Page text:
Poinsettias are a popular Christmas plant during the holidays. They are beautiful and come in a variety of stunning colors and sizes. Poinsettias are best identified for their bright red, white, or mixed colors and are a holiday staple in many U.S. homes every year.
Unfortunately, over the years, the poinsettia has gotten a bad rap of being poisonous. Here at City Floral Garden Center in Denver, CO, we often get this exact question of whether the poinsettia is toxic or not. While we aren’t veterinarians, we know that poinsettias are rarely poisonous, and the label of toxicity is exaggerated.
Dispelling the Myth
The myth of poinsettias being poisonous originates from the early 20th Century. As the story goes, the death of a toddler is attributed to eating the plant’s leaves. However, since that story, there have been no actual documented deaths due to poinsettias.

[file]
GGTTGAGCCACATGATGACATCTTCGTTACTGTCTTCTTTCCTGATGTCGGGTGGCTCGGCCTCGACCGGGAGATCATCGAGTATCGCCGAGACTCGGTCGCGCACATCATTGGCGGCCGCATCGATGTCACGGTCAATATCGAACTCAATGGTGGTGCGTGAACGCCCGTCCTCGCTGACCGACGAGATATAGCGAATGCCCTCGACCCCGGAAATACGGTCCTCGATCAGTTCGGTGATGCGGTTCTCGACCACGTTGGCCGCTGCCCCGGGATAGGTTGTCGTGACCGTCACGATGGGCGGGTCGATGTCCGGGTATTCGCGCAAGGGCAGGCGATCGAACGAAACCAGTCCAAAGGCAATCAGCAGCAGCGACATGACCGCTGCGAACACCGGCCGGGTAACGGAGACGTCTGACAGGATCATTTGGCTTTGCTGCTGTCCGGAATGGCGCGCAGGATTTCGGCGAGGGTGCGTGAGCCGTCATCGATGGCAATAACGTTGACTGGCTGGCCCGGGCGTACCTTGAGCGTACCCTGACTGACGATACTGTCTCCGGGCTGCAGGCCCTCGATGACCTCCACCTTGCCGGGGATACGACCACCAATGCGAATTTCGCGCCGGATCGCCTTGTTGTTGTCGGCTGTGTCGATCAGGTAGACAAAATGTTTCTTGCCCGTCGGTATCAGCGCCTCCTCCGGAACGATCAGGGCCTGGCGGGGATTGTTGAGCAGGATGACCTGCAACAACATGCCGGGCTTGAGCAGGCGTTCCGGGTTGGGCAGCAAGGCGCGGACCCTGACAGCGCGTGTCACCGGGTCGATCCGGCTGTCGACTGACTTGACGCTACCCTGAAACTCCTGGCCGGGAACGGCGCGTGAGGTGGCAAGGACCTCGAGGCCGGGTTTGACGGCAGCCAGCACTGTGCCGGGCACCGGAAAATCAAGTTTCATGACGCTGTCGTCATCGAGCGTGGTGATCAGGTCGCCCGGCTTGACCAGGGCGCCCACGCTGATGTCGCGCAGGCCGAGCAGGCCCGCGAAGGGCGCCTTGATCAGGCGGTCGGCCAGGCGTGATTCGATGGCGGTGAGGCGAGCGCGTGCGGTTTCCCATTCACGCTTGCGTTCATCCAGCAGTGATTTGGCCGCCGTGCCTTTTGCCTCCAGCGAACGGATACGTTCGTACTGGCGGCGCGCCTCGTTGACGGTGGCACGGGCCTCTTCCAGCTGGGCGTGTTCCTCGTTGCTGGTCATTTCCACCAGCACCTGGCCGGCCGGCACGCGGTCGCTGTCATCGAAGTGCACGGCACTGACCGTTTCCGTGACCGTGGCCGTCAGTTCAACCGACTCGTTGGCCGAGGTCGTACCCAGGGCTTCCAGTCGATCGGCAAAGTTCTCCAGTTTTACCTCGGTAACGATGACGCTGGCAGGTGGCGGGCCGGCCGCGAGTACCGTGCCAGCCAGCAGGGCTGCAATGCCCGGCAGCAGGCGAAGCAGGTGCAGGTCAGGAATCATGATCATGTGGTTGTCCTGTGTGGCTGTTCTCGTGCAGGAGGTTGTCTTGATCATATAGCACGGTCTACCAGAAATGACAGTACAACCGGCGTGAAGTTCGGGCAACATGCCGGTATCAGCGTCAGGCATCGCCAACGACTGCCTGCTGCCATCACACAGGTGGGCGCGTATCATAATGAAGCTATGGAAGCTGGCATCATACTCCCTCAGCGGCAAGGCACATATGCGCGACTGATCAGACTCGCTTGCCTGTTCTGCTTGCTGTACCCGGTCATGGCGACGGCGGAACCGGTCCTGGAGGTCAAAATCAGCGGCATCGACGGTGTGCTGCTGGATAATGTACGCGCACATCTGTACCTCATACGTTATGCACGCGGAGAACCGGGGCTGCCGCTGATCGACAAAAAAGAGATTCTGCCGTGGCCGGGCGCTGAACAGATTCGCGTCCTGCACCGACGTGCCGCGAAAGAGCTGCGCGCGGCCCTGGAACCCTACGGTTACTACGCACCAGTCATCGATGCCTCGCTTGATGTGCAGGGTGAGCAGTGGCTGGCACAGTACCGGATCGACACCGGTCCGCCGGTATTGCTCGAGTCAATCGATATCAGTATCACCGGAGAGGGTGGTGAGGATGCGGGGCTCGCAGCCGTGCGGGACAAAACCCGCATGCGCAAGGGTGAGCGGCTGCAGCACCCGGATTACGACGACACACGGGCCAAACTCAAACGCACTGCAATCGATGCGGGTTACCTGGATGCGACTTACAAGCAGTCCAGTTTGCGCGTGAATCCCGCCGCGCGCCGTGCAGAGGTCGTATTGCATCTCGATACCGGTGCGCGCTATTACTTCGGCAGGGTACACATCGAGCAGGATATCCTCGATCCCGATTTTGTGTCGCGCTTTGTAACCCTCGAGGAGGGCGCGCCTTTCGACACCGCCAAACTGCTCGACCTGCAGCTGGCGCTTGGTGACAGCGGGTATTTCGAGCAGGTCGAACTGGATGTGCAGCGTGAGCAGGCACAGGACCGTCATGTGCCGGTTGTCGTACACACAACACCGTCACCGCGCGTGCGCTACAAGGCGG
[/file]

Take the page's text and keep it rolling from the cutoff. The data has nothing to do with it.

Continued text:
While poinsettias are not poisonous, we are not recommending you to make yourself a poinsettia salad. The milky white sap found in poinsettias contains a chemical called diterpenoid euphorbol esters and saponin-like detergents. This sap can be a skin irritant to some people and often create a rash on the skin. Eating poinsettia leaves can cause mild stomach irritation, such as nausea and vomiting. In most cases, exposure to any part of the poinsettia plant will have minimal effect on pets and children.
Poinsettias can be finicky plants to grow year-round and only “bloom” in the wintertime. With proper care, your holiday poinsettia can produce blooms well into January. During the holidays when they are in full color, it’s best to keep them in semi-cool, humid locations with bright indirect light. Watering a poinsettia is a balancing act for sure. You’ll want to make sure they are watered thoroughly in a container with proper drainage. If the roots sit in water, that will cause root rot.
If you want to continue with caring for your poinsettia, decrease watering to allow the soil to dry out more. Once in a cool place, it’s best to relocate it to a cool, dark area until spring when it will start a comeback for the holiday season!